|the entrance to the Taj Mahal|
|the standard post-card view|
|looking back at the entrance, Brown Rock Chat on the near balustrade|
|Taj Mahal side gate|
|livestock on the riverbank outside the Taj|
9 January 1980. A prearranged day with the English birder I’d met at Bharatpur, We started at Tuglakbad where unfortunately we could find no roosting Eagle Owls but a Wallcreeper on the ruins was a pleasant surprise, my 32nd of the trip! We moved on to Okla Island in the Yamuna River and after a short while managed to find someone with a boat willing to ferry us across. Here our target was White-tailed Stonechat and we had good views of two males and a female. We finished at the Zoo. Other highlights amongst the 100 species seen around Delhi included a Spotted Eagle, 15 Egyptian and 4 Long-billed Vultures, White-tailed Plover, 30 Ashy-crowned Finch-Larks, 30 Citrine Wagtails, 2 Bluethroats, 30 Brown Rock Chats, 20 Rufous-fronted Prinias (new for me), Orphean Warbler and a male Verditer Flycatcher. An enjoyable day to finish on, but I was looking forward to being home. Thinking about the journey gave me another anxious night.
10 January 1980. I gave myself plenty of time to get to Delhi Airport on the Ex-servicemen’s bus seeing 4 Red-wattled Lapwings and a White-breasted Kingfisher. I rather apprehensively queued at the Ariana Afghan check-in counter with a few other anxious looking westerners and locals. Much to my relief everything appeared to be normal and the flight to Kabul was on time, with no delays expected on the London leg either. When I’d booked my tickets Ariana had offered the cheapest return fares to Delhi but the schedule involved a night in a hotel in Kabul on the return. At that time the prospect of overnighting in Kabul had been as exciting as it was tedious. Now, under three weeks after the Russians had invaded its appeal and the prospect of doing any birding around the airport was considerably diminished! We landed in Kabul which was very cold with some snow in places, although interestingly the airport had many fewer MiGs by the runway than on my way out over two months previously. We collected our bags and those of us going on to London were taken to a store room where they were to be left. I grabbed an extra layer but later wished I’d taken my rug as well. I had a headache and also wished that I’d bought some aspirins to replace those I’d lost on an earlier bus journey in Nepal. We were led to a bus that would take us to a hotel on the edge of town but were advised not to venture far and that there was a curfew from 23:00 to 06:00 hours. The usual hotel Ariana used had been commandeered by the Russians and ours did seem somewhat seedy, although it was a lot better than many of the places I had stayed in during the trip. I saw 30 Rooks and 5 House Sparrows before it got dark but that was it and I did not wander out after dark – it was too cold as well as being potentially dangerous. The odd random shot during the night reinforced that view.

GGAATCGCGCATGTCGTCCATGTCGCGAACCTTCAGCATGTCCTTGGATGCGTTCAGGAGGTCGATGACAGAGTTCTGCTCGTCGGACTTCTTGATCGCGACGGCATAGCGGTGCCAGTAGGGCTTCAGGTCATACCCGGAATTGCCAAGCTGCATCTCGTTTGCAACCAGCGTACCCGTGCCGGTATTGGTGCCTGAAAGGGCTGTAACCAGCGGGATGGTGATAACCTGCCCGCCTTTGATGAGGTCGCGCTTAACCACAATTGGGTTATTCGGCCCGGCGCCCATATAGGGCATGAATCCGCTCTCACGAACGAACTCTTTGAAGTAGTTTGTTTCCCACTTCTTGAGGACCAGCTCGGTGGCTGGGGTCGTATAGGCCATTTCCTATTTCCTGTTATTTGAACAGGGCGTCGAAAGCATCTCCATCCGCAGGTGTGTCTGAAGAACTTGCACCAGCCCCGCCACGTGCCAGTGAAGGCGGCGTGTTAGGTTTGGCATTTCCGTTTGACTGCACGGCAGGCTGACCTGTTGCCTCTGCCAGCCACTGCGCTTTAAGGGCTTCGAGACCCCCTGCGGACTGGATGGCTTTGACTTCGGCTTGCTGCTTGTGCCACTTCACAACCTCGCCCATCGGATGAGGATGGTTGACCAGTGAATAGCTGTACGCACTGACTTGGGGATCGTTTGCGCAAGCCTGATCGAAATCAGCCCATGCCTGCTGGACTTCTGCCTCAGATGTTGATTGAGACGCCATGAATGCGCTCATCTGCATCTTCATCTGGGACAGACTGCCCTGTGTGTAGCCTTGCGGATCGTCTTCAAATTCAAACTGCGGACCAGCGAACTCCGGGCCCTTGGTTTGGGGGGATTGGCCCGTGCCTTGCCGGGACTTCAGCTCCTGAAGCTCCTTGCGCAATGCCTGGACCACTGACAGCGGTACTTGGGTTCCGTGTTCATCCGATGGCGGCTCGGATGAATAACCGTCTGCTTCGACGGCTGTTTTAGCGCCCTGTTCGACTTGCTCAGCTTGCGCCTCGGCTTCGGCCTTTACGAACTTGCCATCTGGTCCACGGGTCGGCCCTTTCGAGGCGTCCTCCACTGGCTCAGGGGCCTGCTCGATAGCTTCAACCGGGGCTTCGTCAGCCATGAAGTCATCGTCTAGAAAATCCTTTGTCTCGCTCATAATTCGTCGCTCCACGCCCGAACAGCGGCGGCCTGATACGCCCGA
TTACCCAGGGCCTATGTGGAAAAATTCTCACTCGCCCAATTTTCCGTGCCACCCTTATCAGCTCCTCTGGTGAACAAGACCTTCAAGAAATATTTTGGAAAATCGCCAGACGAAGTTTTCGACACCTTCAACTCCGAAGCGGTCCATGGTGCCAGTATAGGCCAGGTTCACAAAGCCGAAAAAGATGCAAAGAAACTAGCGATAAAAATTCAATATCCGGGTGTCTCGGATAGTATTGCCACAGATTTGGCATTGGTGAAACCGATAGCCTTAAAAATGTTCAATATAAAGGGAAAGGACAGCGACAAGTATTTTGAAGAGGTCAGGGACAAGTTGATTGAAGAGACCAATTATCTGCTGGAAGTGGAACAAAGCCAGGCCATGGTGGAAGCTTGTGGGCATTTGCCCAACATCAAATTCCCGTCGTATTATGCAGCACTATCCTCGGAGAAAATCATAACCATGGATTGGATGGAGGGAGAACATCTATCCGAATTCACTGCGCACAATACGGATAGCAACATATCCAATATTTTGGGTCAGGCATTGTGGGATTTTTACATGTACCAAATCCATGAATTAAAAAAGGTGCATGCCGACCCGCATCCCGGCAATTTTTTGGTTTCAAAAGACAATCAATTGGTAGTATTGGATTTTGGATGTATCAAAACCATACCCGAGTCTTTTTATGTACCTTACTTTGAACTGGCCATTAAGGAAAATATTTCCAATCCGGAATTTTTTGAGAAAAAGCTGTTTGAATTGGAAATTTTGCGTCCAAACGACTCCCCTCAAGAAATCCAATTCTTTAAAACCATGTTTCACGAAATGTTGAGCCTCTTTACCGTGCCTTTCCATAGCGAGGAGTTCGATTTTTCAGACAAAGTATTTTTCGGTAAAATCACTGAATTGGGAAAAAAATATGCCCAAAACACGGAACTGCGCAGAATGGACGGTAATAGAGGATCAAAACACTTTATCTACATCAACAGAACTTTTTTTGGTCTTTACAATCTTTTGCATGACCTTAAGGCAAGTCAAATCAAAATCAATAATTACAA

|over the Hindu Kush|
|Kabul street corner|
12 January 1980. I left the rug in the lounge and a note for my parents and was taken by Richard Kelly and Bran Short to Cannock Chase to see a male Two-barred Crossbill. A nice bird but I’ve no recollection of where it was or how we got there, it seemed like a continuation of my flight back from Kabul with rough road surfaces on the motorway waking me from a doze wondering which airport we’d just landed at. When I finally got home my dad recounted that before finding my note they’d thought they’d heard me, were puzzled I was not in my room, had seen the rug in the sitting room and wondered if I could not sleep in a proper bed any more!
14 January 1980. The Belted Kingfisher was still at Wadebridge, or had been the previous day (a Sunday) so I caught an evening train up to London and the overnight train from Paddington to Bodmin Road Station. I arrived at Bodmin Road Station just before first light on 15 January. I’d borrowed my sister’s bike with the intention of cycling to Wadebridge but leaving the station I made very hard work of the first hill (not knowing how the gears worked, or if they did) and was nearly taken out by a passing lorry. I returned to the station, chained up the bike and waited an hour for the first bus. At Wadebridge it took me three hours of walking along the river before I finally found the Belted Kingfisher, somewhat distantly, sat on a bridge. A stunning bird and one I’d not really believed would hang on for my return.
It had been a very enjoyable trip with fantastic birds, magnificent scenery and friendly locals. Being on my own for most of the time I felt that I'd learnt a lot about myself, it certainly made me much more relaxed and better able to take things in my stride. I'd seen over 400 species of which nearly 200 were new and the whole trip had cost me £540!